25) Acknowledge Your Partner's Humanity: As human beings, we have any number of faults, make mistakes pretty regularly, and are self-oriented at times to the point of missing opportunities to validate and care for others. The ancient truism of "remove the plank in your own eye before addressing the sliver in someone else's" holds very true to this humanity. If you can recognize your own faults, and keep your partner's faults with several grains of salt, you can more easily navigate conflict by seeing where that humanity might be getting in the way on either side. Any of the items on this list can be challenging because they require a certain amount of personal choice and discipline. Your partner may not practice this (or any other of these things) but that does not mean you cannot. Sometimes a simple thing such as noticing your partner's exhaustion, understanding life experiences that are overwhelming your partner, or realizing you have made similar mistakes can lead to more understanding in conflict resolution.

26) Connect With Support Beyond Your Partner: It's important to choose wisely when investing in a relationship for many reasons, one of them being that it's natural that you will spend a lot of time together. When you connect with another person in a committed way, and as a relationship grows and evolves over time, you inherently will depend on support from your partner. This support might be emotional, but it may also be about sharing resources, time, and responsibilities. This does not mean all your support should come from one person. It is important to have others in your life, whether it be friends, family, or even coworkers who can offer feedback and emotional support. It's just as important to encourage your partner to foster such relationships and support. Being wise about your support system is also critical - it's no good to have people supporting you who give you hurtful ideas or selfish options to solving problems. Nor is it good to have people who fail to call you on your bullshit. Who is in your life outside of your partner who is there for you, and how do they demonstrate support for you?

27) Handle Tough Decisions Together: Not all decisions need to be made jointly in a relationship, but at the same time it's important to know your partner well enough to understand when that person wants to be involved in a decision. What are the tough decisions you face, and how do you get input on them from your partner? How do you work together as parents, and how do you work separately? Parenting is a useful example because of course you cannot make all decisions jointly, at the same time you need to be open and transparent about the decisions you do make so you do not override or counter your partner's choices. Even in decisions that may be more personal, having your partner's thoughts and input can lead to greater intimacy and validation.

28) Be Assertive: Know what you want and need, and know how to communicate those things. Often it's a trap to merely communicate what you do not like, do not want, or do not need - and use those things as attacks. Productively working toward goals and options will go much better when negotiating and compromising, and making decisions that do not end up as an expense to your partner are also important. Being passive and awaiting an outcome leads to less personal investment and makes it easy to later become aggressive about an outcome you had no investment in to begin with. Aggressively making choices to meet your needs or wants can easily steamroll over your partner and build resentment. Actively communicating and working together to prioritize, understand the difference between wants and needs, and set realistic and measurable goals are all traits that are a part of acting assertively.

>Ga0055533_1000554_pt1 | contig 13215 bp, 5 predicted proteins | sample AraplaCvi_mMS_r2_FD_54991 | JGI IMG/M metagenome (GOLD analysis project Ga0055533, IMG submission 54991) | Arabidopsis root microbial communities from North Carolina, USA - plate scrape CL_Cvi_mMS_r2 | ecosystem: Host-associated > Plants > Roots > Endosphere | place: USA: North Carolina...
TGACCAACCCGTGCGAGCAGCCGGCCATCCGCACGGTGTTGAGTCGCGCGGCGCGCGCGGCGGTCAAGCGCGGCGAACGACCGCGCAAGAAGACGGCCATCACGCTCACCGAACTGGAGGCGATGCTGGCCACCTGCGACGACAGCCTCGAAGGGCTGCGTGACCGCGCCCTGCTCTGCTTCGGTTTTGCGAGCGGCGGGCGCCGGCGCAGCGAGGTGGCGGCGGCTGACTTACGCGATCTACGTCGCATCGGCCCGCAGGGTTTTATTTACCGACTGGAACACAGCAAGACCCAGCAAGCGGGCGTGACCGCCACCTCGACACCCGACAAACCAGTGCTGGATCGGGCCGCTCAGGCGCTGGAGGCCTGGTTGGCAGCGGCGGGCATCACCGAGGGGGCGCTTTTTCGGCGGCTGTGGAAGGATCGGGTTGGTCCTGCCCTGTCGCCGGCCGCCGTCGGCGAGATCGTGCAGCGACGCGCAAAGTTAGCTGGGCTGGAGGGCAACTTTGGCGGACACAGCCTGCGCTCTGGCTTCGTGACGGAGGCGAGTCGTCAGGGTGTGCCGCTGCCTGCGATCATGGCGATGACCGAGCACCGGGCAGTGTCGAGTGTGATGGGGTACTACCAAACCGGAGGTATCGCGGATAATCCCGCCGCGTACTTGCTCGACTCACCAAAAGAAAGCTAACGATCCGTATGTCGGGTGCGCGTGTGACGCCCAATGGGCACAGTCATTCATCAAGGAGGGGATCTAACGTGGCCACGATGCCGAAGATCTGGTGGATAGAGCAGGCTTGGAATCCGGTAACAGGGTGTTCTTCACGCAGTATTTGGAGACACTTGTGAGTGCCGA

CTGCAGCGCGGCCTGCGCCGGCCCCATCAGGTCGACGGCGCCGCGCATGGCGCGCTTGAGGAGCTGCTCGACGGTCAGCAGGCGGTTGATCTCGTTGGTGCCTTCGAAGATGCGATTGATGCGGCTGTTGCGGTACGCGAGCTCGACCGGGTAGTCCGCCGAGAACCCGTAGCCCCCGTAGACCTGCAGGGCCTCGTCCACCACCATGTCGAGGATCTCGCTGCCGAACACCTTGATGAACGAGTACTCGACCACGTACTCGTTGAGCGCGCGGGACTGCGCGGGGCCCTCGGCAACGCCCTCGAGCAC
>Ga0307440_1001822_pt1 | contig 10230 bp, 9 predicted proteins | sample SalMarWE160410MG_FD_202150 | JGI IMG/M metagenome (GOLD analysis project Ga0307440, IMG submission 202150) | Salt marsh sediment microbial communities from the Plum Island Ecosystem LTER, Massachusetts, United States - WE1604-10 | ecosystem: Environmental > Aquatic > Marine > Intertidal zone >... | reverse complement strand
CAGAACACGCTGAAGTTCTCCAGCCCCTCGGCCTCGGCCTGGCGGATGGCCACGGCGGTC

29) Understand Respect: As a term, respect can be hard to define. Sometimes the examples given are things like "I respected my father, because if I didn't, there'd be hell to pay," but in such examples respect is confused with fear. If someone equates being respected to being obeyed or feared, they may pursue destructive and hurtful behavior in their relationships with others. Another common, but ultimately faulty example is, "to get respect, you have to earn it," but such ideas are more similar to defining authority. Rising in an hierarchy such as within a work environment may involve earning position, but if someone believes they have the right to control others or that they have earned such a right, then they may not be open to influence or negotiation which can again be destructive to relationships. Understanding respect as a concept involves understanding how you listen to others and show a certain amount of caring for them. The ability and willingness to listen to other's thoughts, emotions, and opinions demonstrates to others that you respect them. Alternatively, the ability to understand and listen to your own needs and gain them in a dignified way is what self-respect is all about. Developing respect in a relationship helps to strengthen and grow bonds between you, and is critical to having value in another person.

30) Balance Intimacy: Intimacy is no one thing, but involves layers of connection. Physical intimacy is definitely about sexual attraction and behavior, but it is even more than that. Passion about being with someone, enjoying physical (non-sexual) touch, these things and more are what make up physical intimacy and such things evolve throughout an intimate partner relationship. Emotional intimacy is about closeness to someone, knowing what they like and dislike, reciprocity of action and need, secrets shared and secrets kept, and overall knowledge of that person's life and history. Mental intimacy makes up commitment - how you bind yourself to another person by finances, marriage, having children, living together, making goals for the future, or other intimately binding behavior. Spiritual intimacy is about shared values and morals, both knowing your own and navigating your partner's, and appreciating their differences. All of these layers of intimacy are best developed equally, although it is natural for one to grow faster than another, and when that happens being aware of places that need to be developed further as a part of an ongoing and evolving relationship.